The curatorial job in a Museum is of specialized in nature. A scholar with strong acumen and
capability of diving into unknown, retrieving the hidden treasures and flashing for the prosperity as the primary source materials,
can virtually be true Museum man. In western countries, particularly in England, Man of Letters with through knowledge on
cultural aspects is selected as the Director of the Museum. Curator’s work based on the original cultural materials
forms a source book for the researchers. In India the Museum Directors or Keepers have qualities, qualifications and capabilities
but their recognition is far remote. As ill luck would have it, he was not recognized in Orissa though he acclaimed wide celebrity
outside as a genuine scholar. Such is the ill fate of Orissan scholars.
A true scholar may be judged by the quality of his research works and elucidation of facts.
Dr. Mohapatra in this account produced masterpieces based mainly on his survey an explorations of archaeological sites. He
did not like to touch upon anything that is not supported by basic data and corroborative evidences. The best example is his
‘Jaina monuments’, a stupendous work grounded on his first hand field survey of the Jain sites in full coverage
of the state. In this context I must dare say that before publication of this volume Jainism in Orissa was considered to be
a sectarian religion spread sparsely in the past in this State was as significant as the mainstream of Indian religions like
Buddhism, Saivism, Saktism, Vaishnavism etc. The survey and discovery of Jaina sites and iconographic identification of Jaina
images are his greatest contribution to the Orissan culture.
In the field of iconography, art, history, archaeology and cultural history he had numerous
achievements to his credit and he was our most knowledgeable Scholar.
During the long period of over two decades of his curatorship his invaluable services to the cause of archaeological exploration was so deep that one
can not think of Orissan archaeology without him. The momentous and eventful career of Dr. R.
P. Mohapatra was one of the continuous and devoted service to Orissan history and archaeology covering a period of only 25
years. An author of numerous research papers covering a wide range of subjects like Archaeology, Political and Cultural history,
literature many of which on the topics shrouded in oblivion. Ramesh Babu specialized in everything bringing about a blend
of all the subjects, of course, in the context of history. Some of his important books entitled ‘Udayagiri and Khandagiri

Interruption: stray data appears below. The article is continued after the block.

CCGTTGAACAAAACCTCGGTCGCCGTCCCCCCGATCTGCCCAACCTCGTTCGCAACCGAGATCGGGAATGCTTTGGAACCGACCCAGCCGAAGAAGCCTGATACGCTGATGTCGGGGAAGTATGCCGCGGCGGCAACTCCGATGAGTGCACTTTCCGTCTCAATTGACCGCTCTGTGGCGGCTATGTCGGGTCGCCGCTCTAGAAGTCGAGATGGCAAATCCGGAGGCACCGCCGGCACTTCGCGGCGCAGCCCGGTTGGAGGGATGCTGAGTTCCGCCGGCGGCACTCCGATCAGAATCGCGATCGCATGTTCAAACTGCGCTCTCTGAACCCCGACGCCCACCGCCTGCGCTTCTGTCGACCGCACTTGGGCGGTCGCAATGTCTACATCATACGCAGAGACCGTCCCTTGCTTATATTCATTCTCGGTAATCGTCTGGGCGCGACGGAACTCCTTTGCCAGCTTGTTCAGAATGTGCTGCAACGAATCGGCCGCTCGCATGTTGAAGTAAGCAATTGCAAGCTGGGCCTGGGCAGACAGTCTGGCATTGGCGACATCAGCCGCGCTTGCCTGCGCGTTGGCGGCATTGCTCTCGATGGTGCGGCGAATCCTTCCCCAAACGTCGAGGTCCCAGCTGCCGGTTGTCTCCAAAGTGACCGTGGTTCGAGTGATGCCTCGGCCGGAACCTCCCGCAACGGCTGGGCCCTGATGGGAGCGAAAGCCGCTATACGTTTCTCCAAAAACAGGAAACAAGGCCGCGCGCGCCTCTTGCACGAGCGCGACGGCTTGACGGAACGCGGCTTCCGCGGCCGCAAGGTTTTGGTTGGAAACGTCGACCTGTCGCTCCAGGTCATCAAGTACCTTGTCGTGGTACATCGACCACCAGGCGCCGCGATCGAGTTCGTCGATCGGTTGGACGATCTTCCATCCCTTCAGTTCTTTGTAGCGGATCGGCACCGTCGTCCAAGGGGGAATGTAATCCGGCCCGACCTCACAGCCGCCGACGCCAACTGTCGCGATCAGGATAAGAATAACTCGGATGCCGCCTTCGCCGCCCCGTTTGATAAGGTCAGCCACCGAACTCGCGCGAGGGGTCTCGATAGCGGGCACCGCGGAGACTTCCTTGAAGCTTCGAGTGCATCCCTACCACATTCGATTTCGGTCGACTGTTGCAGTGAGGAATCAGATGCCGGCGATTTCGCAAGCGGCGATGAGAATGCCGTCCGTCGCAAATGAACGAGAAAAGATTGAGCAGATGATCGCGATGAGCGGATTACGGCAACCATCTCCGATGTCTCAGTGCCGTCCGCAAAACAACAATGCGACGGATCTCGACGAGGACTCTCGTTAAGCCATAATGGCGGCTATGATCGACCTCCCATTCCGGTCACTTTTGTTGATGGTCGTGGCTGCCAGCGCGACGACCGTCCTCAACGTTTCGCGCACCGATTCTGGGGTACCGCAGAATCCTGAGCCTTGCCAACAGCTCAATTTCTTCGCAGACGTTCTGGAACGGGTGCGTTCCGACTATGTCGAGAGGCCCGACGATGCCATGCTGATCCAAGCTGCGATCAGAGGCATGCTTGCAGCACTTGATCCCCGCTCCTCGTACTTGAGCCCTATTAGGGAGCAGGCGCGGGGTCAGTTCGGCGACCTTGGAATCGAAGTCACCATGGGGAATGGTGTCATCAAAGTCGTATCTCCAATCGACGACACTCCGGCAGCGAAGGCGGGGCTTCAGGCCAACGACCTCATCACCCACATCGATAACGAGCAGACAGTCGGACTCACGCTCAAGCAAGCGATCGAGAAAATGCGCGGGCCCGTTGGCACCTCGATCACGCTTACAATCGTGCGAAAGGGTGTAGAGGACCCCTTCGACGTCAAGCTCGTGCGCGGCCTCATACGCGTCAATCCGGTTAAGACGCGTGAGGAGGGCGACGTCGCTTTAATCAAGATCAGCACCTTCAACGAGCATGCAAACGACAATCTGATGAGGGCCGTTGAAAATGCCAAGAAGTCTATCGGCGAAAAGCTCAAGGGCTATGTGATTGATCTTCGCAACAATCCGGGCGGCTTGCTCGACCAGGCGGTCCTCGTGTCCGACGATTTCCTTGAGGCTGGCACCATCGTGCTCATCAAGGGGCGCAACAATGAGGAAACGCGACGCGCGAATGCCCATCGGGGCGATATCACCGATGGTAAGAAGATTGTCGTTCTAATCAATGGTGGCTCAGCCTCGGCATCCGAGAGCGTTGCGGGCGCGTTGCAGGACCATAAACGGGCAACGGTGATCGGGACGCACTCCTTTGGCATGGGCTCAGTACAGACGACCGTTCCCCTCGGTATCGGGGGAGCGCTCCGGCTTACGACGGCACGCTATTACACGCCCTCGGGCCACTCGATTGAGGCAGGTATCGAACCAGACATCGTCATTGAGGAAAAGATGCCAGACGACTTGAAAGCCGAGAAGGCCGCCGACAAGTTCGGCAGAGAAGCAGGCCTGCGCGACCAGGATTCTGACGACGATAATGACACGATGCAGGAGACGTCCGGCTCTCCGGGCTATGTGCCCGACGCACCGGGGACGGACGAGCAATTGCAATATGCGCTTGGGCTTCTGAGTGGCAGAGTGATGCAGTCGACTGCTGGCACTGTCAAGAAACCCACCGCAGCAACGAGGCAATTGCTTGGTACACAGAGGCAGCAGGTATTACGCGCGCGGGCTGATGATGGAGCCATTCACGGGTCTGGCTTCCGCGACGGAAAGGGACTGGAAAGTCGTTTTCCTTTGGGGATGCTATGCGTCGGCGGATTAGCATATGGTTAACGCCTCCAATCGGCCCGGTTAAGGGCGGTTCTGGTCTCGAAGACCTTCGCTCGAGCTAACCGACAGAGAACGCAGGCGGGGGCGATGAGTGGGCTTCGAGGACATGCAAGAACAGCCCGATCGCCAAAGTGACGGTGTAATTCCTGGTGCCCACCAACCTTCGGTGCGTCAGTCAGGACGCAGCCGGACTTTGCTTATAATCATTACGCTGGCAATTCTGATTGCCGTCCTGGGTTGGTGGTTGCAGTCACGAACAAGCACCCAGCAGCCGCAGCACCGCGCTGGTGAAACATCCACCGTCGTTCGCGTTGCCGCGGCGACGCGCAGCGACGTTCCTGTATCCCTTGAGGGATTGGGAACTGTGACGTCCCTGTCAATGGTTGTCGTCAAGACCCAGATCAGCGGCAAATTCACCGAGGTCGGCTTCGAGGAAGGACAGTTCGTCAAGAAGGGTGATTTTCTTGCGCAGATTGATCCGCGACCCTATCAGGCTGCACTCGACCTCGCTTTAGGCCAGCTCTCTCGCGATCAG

Caves’, ‘Jaina Monuments of Orissa’, ‘Military History of Orissa’, ‘Archaeology in Orissa
(Sites and Monuments) in II vol.’, ‘Index Volume to Orissa Historical Research Journal’, ‘Temple Legends
of Orissa’, ‘Fashion Styles of Ancient India - A study of Kalinga from Earliest time to 16th Century A.D.’,
‘ Decorative Art of Parasurameswar Temple in Bhubaneswar’, ‘Ornaments of Orissa’ and several volumes
i n manuscript forms are not only his unique contributions to indological study but a permanent testimony to his scholarly
brilliance and erudition. His interdisciplinary approach to history and archaeology in accountability of details of facts
made him great Historian and Archaeologist. Each of his papers and each of his books replete with facts in detail indicate
his thoroughness, deep insight and command over the subject. The list of his research papers on various aspects of culture
cannot possibly be enumerated in this small article. The vast research materials he enmeshed could not be exhausted during
his short span of life, but his numerous files heaped with the connected data indicate that he had several plans in mind.
Alas the untimely death put a fullstop to his planning.
He commenced his personal career in the Orissa State Museum, which is essentially the treasure
house of cultural materials. These materials and the eminent scholars like P. Acharya, K. C. Panigrahi, K. N. Mahapatra, S.
N. Rajaguru, Nilamani Mishra and others gave him a rare opportunity to gain first hand familiarity with Indian art, iconography
and archaeology. I am sure he mark had he not been engaged in the Museum, though in professional front he could not have risen
to such a high water was not given due recognition and commendation for his contributions.
The Museum Curator is the custodian of cultural objects keeping watch over them like Yaksa.
In the true sense of the term he was the first-rate custodian of the archaeological treasures keeping a close watch over them
and simultaneously warning others to be serious in safe-keeping of valuable cultural objects.
I must clearly confess that he could rouse a competition in the scholarly work. He had a close
watch over my scholarly performance so also I had. The result was the creation of several stupendous volumes. He was my guiding
spirit at the back. On the other hand, my indirect contribution to his scholarly work lay in providing him the necessary facilities
in the Museum. Now I feel, as if my scholasticism is gone with his disappearance. For this small article I attempted but my
emotions are choked and feelings remain unrevealed.
Of all of his colleagues I am the most unfortunate, as I could not have his last darshan on
the 14th January 1989 on account of my absence from headquarters on leave. His death news to me on arrival at 4
A. M. on 17th January was like a thunderstorm.
The publication of his unpublished works (books or research papers) and research on his enormous
collections of data will, I feel, be a fitting tribute to the departed soul.